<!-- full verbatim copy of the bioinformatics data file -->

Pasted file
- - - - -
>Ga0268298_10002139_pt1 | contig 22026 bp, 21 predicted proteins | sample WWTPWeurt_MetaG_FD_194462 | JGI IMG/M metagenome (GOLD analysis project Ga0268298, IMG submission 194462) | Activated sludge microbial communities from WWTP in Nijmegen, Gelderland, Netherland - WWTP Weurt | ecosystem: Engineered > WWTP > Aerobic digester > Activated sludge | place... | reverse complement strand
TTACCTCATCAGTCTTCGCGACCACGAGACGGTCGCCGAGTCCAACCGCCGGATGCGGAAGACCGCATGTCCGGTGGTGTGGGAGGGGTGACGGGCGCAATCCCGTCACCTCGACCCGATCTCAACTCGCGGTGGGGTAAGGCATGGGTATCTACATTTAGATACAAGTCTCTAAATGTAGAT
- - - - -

>Ga0268298_10002139_pt1 | contig 22026 bp, 21 predicted proteins | sample WWTPWeurt_MetaG_FD_194462 | JGI IMG/M metagenome (GOLD analysis project Ga0268298, IMG submission 194462) | Activated sludge microbial communities from WWTP in Nijmegen, Gelderland, Netherland - WWTP Weurt | ecosystem: Engineered > WWTP > Aerobic digester > Activated sludge | place... | reverse complement strand
TTACCTCATCAGTCTTCGCGACCACGAGACGGTCGCCGAGTCCAACCGCCGGATGCGGAAGACCGCATGTCCGGTGGTGTGGGAGGGGTGACGGGCGCAATCCCGTCACCTCGACCCGATCTCAACTCGCGGTGGGGTAAGGCATGGGTATCTACATTTAGATACAAGTCTCTAAATGTAGAT